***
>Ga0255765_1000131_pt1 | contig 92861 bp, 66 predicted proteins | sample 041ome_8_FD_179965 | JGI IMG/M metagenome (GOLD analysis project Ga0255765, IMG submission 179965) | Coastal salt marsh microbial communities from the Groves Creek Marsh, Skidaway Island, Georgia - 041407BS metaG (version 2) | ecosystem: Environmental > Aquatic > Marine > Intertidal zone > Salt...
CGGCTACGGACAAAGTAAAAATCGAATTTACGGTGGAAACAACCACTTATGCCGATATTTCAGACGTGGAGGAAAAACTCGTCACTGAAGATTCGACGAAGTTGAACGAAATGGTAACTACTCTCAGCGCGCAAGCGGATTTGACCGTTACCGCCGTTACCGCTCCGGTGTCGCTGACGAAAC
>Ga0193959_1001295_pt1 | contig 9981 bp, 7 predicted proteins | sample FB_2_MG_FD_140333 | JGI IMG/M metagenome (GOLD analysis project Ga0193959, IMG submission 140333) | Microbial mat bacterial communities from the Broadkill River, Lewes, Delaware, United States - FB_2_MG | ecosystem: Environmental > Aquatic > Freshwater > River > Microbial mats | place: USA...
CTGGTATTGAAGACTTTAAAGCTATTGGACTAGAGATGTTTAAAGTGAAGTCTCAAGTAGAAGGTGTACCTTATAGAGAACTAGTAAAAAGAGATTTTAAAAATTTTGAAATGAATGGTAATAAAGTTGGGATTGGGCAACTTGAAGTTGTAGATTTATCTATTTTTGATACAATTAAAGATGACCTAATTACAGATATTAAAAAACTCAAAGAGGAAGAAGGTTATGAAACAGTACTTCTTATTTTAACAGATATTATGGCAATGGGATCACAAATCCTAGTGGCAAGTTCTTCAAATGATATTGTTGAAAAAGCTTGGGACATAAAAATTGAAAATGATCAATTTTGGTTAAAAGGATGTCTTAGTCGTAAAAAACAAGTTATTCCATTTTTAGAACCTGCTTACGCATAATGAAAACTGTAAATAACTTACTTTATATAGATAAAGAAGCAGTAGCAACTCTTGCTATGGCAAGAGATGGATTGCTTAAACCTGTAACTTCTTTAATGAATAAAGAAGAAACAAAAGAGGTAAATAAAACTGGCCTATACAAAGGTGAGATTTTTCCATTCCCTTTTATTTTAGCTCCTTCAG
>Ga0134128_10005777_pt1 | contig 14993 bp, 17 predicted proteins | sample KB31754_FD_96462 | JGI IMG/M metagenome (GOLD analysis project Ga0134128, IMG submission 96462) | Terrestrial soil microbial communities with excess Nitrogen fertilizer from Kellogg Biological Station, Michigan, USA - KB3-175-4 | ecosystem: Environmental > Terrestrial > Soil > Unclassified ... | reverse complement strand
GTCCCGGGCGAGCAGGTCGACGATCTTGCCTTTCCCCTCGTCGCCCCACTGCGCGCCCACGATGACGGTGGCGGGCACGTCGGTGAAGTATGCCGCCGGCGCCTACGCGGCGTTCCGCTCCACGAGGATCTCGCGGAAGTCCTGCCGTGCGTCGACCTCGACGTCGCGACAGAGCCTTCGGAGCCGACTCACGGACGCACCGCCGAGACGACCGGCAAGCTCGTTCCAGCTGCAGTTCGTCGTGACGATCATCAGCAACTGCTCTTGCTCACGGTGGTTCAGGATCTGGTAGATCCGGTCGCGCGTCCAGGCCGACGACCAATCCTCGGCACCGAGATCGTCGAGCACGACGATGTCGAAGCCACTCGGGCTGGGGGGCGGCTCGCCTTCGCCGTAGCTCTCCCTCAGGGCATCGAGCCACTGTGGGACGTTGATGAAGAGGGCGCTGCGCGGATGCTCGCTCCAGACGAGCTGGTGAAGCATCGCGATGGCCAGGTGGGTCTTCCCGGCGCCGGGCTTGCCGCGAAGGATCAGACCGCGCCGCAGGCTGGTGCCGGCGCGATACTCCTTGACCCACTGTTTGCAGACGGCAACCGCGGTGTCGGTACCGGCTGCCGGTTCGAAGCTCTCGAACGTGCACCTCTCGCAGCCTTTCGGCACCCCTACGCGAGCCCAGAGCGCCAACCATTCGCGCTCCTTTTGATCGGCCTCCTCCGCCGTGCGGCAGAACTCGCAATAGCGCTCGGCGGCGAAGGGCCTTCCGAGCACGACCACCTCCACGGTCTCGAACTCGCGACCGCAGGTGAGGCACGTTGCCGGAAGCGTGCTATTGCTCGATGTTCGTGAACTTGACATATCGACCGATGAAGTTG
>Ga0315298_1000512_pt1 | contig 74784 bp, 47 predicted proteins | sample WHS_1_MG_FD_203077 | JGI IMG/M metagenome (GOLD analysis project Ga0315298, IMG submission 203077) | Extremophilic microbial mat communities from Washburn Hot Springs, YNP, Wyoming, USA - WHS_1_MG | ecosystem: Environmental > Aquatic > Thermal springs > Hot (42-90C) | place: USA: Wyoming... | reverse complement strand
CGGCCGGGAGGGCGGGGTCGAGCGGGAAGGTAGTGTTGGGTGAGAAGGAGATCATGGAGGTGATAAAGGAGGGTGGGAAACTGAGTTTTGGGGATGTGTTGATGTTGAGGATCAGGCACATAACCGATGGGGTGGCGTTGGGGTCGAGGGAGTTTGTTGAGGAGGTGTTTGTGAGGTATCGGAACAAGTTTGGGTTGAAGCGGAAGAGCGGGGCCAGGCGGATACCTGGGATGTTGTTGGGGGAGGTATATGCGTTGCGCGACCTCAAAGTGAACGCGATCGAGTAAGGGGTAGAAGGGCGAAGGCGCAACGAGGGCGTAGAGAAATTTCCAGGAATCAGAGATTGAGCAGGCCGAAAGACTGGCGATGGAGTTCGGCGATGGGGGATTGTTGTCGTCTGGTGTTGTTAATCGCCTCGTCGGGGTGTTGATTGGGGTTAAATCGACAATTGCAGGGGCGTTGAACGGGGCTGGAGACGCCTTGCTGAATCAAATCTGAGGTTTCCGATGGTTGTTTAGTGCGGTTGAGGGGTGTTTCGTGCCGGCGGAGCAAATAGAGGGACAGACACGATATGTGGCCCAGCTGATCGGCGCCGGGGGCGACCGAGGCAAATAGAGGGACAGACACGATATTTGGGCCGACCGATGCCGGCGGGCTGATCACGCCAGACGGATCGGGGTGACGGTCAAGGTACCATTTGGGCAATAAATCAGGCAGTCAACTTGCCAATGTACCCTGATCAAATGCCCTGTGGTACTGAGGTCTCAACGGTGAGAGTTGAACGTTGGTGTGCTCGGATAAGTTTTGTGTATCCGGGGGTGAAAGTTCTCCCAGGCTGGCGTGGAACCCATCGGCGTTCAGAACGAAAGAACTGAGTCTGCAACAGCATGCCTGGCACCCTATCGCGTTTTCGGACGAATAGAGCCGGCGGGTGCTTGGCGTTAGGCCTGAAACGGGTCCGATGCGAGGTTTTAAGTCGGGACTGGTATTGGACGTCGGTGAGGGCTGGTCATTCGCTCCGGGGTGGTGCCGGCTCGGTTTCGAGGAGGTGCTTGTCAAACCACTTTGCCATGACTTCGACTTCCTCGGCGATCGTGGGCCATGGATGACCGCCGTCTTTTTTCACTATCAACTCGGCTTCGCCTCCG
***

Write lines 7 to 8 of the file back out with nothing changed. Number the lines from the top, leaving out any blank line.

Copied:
>Ga0315298_1000512_pt1 | contig 74784 bp, 47 predicted proteins | sample WHS_1_MG_FD_203077 | JGI IMG/M metagenome (GOLD analysis project Ga0315298, IMG submission 203077) | Extremophilic microbial mat communities from Washburn Hot Springs, YNP, Wyoming, USA - WHS_1_MG | ecosystem: Environmental > Aquatic > Thermal springs > Hot (42-90C) | place: USA: Wyoming... | reverse complement strand
CGGCCGGGAGGGCGGGGTCGAGCGGGAAGGTAGTGTTGGGTGAGAAGGAGATCATGGAGGTGATAAAGGAGGGTGGGAAACTGAGTTTTGGGGATGTGTTGATGTTGAGGATCAGGCACATAACCGATGGGGTGGCGTTGGGGTCGAGGGAGTTTGTTGAGGAGGTGTTTGTGAGGTATCGGAACAAGTTTGGGTTGAAGCGGAAGAGCGGGGCCAGGCGGATACCTGGGATGTTGTTGGGGGAGGTATATGCGTTGCGCGACCTCAAAGTGAACGCGATCGAGTAAGGGGTAGAAGGGCGAAGGCGCAACGAGGGCGTAGAGAAATTTCCAGGAATCAGAGATTGAGCAGGCCGAAAGACTGGCGATGGAGTTCGGCGATGGGGGATTGTTGTCGTCTGGTGTTGTTAATCGCCTCGTCGGGGTGTTGATTGGGGTTAAATCGACAATTGCAGGGGCGTTGAACGGGGCTGGAGACGCCTTGCTGAATCAAATCTGAGGTTTCCGATGGTTGTTTAGTGCGGTTGAGGGGTGTTTCGTGCCGGCGGAGCAAATAGAGGGACAGACACGATATGTGGCCCAGCTGATCGGCGCCGGGGGCGACCGAGGCAAATAGAGGGACAGACACGATATTTGGGCCGACCGATGCCGGCGGGCTGATCACGCCAGACGGATCGGGGTGACGGTCAAGGTACCATTTGGGCAATAAATCAGGCAGTCAACTTGCCAATGTACCCTGATCAAATGCCCTGTGGTACTGAGGTCTCAACGGTGAGAGTTGAACGTTGGTGTGCTCGGATAAGTTTTGTGTATCCGGGGGTGAAAGTTCTCCCAGGCTGGCGTGGAACCCATCGGCGTTCAGAACGAAAGAACTGAGTCTGCAACAGCATGCCTGGCACCCTATCGCGTTTTCGGACGAATAGAGCCGGCGGGTGCTTGGCGTTAGGCCTGAAACGGGTCCGATGCGAGGTTTTAAGTCGGGACTGGTATTGGACGTCGGTGAGGGCTGGTCATTCGCTCCGGGGTGGTGCCGGCTCGGTTTCGAGGAGGTGCTTGTCAAACCACTTTGCCATGACTTCGACTTCCTCGGCGATCGTGGGCCATGGATGACCGCCGTCTTTTTTCACTATCAACTCGGCTTCGCCTCCG